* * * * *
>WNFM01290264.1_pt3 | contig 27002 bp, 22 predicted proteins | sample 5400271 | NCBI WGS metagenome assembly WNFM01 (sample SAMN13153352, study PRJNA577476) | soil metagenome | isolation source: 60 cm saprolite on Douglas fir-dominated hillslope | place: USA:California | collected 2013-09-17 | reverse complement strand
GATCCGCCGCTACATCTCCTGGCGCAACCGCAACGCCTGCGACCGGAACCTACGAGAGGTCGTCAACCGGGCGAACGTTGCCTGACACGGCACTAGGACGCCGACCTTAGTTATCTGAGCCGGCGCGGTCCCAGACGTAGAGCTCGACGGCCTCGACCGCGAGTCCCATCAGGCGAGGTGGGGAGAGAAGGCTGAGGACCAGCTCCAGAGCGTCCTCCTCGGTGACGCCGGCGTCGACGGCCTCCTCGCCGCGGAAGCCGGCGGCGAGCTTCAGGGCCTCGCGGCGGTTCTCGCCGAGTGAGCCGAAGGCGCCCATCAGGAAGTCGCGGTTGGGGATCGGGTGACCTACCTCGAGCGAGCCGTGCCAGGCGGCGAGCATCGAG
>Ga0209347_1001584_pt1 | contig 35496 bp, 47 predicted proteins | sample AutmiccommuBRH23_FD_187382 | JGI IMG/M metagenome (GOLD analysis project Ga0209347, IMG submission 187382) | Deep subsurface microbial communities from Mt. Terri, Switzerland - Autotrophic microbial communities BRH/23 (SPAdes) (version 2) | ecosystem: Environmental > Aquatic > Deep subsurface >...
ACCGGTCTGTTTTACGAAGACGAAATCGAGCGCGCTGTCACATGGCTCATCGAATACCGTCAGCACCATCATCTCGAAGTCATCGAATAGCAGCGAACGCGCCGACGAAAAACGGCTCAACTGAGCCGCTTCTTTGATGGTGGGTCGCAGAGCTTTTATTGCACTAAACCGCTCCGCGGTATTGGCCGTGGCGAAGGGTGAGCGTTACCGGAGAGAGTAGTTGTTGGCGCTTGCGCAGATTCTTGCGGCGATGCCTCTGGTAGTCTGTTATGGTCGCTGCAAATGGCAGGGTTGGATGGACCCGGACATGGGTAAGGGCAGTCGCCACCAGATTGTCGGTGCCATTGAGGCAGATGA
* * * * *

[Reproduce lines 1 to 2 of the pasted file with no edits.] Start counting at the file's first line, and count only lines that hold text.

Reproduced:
>WNFM01290264.1_pt3 | contig 27002 bp, 22 predicted proteins | sample 5400271 | NCBI WGS metagenome assembly WNFM01 (sample SAMN13153352, study PRJNA577476) | soil metagenome | isolation source: 60 cm saprolite on Douglas fir-dominated hillslope | place: USA:California | collected 2013-09-17 | reverse complement strand
GATCCGCCGCTACATCTCCTGGCGCAACCGCAACGCCTGCGACCGGAACCTACGAGAGGTCGTCAACCGGGCGAACGTTGCCTGACACGGCACTAGGACGCCGACCTTAGTTATCTGAGCCGGCGCGGTCCCAGACGTAGAGCTCGACGGCCTCGACCGCGAGTCCCATCAGGCGAGGTGGGGAGAGAAGGCTGAGGACCAGCTCCAGAGCGTCCTCCTCGGTGACGCCGGCGTCGACGGCCTCCTCGCCGCGGAAGCCGGCGGCGAGCTTCAGGGCCTCGCGGCGGTTCTCGCCGAGTGAGCCGAAGGCGCCCATCAGGAAGTCGCGGTTGGGGATCGGGTGACCTACCTCGAGCGAGCCGTGCCAGGCGGCGAGCATCGAG